Dolly Parton speaks about her donation strategy

Dolly Parton laughs at the idea that she is some kind of secret philanthropist.

Sure enough, social media savvy pieced together this week that the nation’s superstar had been quietly paying for the band uniforms of several Tennessee high schools for years. And yes, it took her decades to reveal that she used songwriting royalties earned from her version of Whitney Houston’s “I Will Always Love You” to buy a strip mall in Nashville in her honor to support the surrounding black neighborhood. had to have. Oh, and it eventually emerged that Parton had donated US$1 million to research that helped create the Moderna vaccine for COVID-19.

“I don’t do it for attention,” she told the Associated Press in an interview, shortly before receiving the Carnegie Medal of Philanthropy at Gotham Hall in New York City on Thursday night. “But look! I’m getting a lot of attention doing this.”

In fact, Parton believes she receives a great deal of attention for her philanthropic work – which ranges from promoting early childhood literacy to supporting people affected by natural disasters and many more through her Dollywood Foundation. The college is up to awarding scholarships.

“Maybe I get more attention than some other people who are doing more than me,” Parton said, adding that she hopes meditation inspires more people to help others.

In his Carnegie Medal speech of philanthropy, Parton said he doesn’t really have a strategy for his charity.

“I just give from my heart,” she said. “I never know what I’m going to do or why I’m going to do it. I just see a need and if I can fill it, I will.”

There is a need that Parton focuses on instilling in children a love of reading. His Imagination Library initiative sends a free book each month to children under five whose parents request them. Currently, Parton sends out about 2 million free books each month.

“It really started because my father couldn’t read and write and I saw how crippling it could be,” she said. “My dad was a very smart man. And I often wondered what he could do if he was able to read and write. So that’s the motivation.”

That program continues to expand. And last month, the state of California partnered with the Imagination Library to make the program available to millions of children under the age of five in the state.

“It’s a big deal,” she said. “That’s a lot of kids. And we’re so honored and proud of all the communities that do this because I get so much glory for the work that so many people are doing.”

Parton said she would accept that meditation because it advances the cause. “I’m proud that I’m doing whatever I can to get more books into the hands of more kids,” she said.

Eric Isaacs, president of the Carnegie Institution for Science and member of the medal selection committee, said Parton is a “tremendous example” of someone who understands the importance of philanthropy.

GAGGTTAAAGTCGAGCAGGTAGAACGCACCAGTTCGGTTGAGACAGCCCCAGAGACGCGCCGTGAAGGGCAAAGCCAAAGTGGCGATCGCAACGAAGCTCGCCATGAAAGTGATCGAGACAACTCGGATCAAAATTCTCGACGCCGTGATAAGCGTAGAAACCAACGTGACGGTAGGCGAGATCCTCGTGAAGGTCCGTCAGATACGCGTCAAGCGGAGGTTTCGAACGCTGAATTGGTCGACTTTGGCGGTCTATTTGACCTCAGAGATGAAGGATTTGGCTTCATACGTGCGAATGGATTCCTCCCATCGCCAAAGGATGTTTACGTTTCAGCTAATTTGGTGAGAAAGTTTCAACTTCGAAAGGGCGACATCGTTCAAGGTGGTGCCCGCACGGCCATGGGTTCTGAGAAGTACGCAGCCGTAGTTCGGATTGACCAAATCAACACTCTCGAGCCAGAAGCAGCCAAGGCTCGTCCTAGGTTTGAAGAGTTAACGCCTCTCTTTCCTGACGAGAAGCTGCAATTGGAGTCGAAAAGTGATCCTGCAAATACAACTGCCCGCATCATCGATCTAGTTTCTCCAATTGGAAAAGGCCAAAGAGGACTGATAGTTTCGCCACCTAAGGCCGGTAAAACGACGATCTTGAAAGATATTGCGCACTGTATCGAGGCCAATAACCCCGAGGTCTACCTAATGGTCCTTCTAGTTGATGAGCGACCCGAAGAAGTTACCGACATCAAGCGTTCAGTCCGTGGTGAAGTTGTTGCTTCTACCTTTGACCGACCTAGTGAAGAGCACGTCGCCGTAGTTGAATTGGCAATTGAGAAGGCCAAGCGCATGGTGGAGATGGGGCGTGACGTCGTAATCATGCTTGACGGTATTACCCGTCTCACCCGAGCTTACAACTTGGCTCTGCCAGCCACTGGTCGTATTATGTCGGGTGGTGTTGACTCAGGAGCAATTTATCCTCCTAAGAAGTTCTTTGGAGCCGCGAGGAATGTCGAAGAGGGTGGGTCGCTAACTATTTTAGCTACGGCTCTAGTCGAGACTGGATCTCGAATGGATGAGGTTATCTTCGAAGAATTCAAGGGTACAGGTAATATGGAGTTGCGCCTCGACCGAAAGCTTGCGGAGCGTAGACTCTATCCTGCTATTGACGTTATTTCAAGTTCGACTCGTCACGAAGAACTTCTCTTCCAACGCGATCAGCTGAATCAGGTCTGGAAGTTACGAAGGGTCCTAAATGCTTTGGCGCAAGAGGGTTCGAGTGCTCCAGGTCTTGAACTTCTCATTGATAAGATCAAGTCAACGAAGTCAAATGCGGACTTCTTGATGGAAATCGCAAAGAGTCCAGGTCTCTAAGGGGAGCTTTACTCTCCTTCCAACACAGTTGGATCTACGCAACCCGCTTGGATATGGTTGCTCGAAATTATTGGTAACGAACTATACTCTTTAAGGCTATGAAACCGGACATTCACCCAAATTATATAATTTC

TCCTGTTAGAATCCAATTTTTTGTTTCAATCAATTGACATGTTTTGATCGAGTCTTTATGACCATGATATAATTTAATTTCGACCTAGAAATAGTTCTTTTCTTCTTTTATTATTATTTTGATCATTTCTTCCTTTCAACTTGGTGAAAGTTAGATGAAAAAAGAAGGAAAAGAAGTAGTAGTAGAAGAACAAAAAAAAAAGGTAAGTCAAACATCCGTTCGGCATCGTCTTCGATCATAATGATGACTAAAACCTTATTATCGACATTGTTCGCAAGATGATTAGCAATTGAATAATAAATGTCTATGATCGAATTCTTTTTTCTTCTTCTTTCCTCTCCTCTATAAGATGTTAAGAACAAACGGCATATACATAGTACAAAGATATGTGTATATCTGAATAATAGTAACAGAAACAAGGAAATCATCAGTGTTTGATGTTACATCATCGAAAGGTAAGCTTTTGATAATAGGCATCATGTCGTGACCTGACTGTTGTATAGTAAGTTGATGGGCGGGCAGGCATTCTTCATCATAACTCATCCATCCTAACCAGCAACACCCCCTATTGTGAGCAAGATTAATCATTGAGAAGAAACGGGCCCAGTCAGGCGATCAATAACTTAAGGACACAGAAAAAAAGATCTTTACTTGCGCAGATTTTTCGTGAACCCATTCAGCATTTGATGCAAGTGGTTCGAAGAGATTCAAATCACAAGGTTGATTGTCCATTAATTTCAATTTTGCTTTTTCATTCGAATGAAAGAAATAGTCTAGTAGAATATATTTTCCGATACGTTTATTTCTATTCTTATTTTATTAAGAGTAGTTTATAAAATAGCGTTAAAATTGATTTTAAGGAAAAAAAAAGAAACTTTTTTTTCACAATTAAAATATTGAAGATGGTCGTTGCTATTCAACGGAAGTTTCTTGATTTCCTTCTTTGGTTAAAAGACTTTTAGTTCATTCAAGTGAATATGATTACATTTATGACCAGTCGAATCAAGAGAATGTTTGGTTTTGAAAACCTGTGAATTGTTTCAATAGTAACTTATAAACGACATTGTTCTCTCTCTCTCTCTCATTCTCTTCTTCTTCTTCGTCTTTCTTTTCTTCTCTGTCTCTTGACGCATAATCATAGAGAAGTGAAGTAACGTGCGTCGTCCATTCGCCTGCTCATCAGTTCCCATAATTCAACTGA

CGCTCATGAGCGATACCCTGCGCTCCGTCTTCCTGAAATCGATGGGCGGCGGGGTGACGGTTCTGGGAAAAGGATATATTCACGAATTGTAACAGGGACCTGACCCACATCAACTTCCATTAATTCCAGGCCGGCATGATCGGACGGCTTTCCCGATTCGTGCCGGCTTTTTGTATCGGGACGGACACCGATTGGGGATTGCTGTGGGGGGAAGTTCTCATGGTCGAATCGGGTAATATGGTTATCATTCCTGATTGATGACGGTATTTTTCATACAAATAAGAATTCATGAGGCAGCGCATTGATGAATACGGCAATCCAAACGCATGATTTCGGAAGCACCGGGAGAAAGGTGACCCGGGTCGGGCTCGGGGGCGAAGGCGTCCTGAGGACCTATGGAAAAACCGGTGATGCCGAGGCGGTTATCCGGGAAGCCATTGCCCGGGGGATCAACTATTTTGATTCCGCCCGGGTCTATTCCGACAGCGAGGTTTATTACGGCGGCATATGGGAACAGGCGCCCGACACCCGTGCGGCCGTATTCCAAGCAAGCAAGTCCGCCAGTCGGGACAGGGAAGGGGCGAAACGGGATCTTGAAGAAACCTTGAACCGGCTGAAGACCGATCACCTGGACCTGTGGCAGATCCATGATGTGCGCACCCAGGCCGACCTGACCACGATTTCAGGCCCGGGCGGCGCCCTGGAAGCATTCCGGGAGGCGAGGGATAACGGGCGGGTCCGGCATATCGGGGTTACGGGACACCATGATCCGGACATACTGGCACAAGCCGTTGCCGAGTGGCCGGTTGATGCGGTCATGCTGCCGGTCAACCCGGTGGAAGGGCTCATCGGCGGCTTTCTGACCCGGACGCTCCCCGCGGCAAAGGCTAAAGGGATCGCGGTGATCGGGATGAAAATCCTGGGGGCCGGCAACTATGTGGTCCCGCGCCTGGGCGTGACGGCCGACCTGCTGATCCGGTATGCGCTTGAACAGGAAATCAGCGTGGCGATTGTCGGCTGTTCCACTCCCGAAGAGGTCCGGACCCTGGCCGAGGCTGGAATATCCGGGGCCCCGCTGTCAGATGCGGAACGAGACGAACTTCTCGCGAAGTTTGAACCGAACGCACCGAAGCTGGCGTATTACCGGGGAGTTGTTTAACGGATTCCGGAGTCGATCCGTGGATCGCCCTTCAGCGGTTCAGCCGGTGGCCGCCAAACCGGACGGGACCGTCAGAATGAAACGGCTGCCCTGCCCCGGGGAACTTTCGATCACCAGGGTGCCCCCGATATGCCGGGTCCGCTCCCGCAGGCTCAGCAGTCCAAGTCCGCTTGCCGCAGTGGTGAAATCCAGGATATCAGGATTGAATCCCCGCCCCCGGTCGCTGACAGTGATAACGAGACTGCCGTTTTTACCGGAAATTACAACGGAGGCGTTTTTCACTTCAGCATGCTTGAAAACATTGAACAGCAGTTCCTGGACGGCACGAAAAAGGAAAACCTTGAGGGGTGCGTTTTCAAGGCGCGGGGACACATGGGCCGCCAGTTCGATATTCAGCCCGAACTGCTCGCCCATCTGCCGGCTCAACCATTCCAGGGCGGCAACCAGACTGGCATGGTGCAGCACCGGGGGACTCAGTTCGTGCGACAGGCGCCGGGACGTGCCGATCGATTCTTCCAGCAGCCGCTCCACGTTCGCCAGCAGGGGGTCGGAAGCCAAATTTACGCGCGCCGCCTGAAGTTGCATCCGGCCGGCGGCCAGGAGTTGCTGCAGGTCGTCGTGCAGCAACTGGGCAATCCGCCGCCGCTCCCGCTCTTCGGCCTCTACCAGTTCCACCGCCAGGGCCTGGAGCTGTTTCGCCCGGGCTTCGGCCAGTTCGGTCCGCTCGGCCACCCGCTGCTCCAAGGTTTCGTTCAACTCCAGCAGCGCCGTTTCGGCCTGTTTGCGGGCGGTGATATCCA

“Everybody knows his music,” he said. “They may know Dollywood more widely for entertainment. But now they will know it for its philanthropy, which I’m not sure they have before.”

If Parton did not make philanthropy a priority in his life, it may be difficult to balance it with all of his other activities.

She released the best-selling novel “Run, Rose, Run” in March, co-written with James Patterson. She filmed the holiday movie “Dolly Parton Mountain Magic Christmas” with Willie Nelson, Miley Cyrus and Jimmy Fallon for NBC. And she will be inducted into the Rock and Roll Hall of Fame on November 5 along with Eminem, Lionel Richie and Pat Benatar – an honor she initially declined, but then accepted graciously.

“I’m ready to rock,” she said, adding that she’s already written a new song, especially for that ceremony in Los Angeles.

But Parton is also ready to expand his philanthropic work. This year, he launched the Care More initiative at his Dollywood Parks & Resorts, which gives employees a day off to volunteer at a nonprofit of their choice.

“I think it’s important for everyone to do their part to help their fellow man,” she said. “This world is so crazy. I don’t think we even know what we’re doing to each other and to this world.”

Parton says she hopes the day of service will make people realize that “when you help someone, it helps them, but it can help you more.”

“That’s what we should do as humans,” she said. “I never understood why we have to let religion and politics and things like that stand in the way of just being good people. I think from that point of view it’s important to feel like you’re doing your part, something Doing well and doing well and right.”


Associated Press coverage of philanthropy and nonprofits is supported through AP’s collaboration with The Conversation US, with funding from Lilly Endowment Inc. AP is solely responsible for this content.

Author: Sayyed Azhar

Experienced News Editor with a demonstrated history of working in the news media industry. Skilled in News Writing, Advertising, Headline Writing, Breaking News, and Editing.

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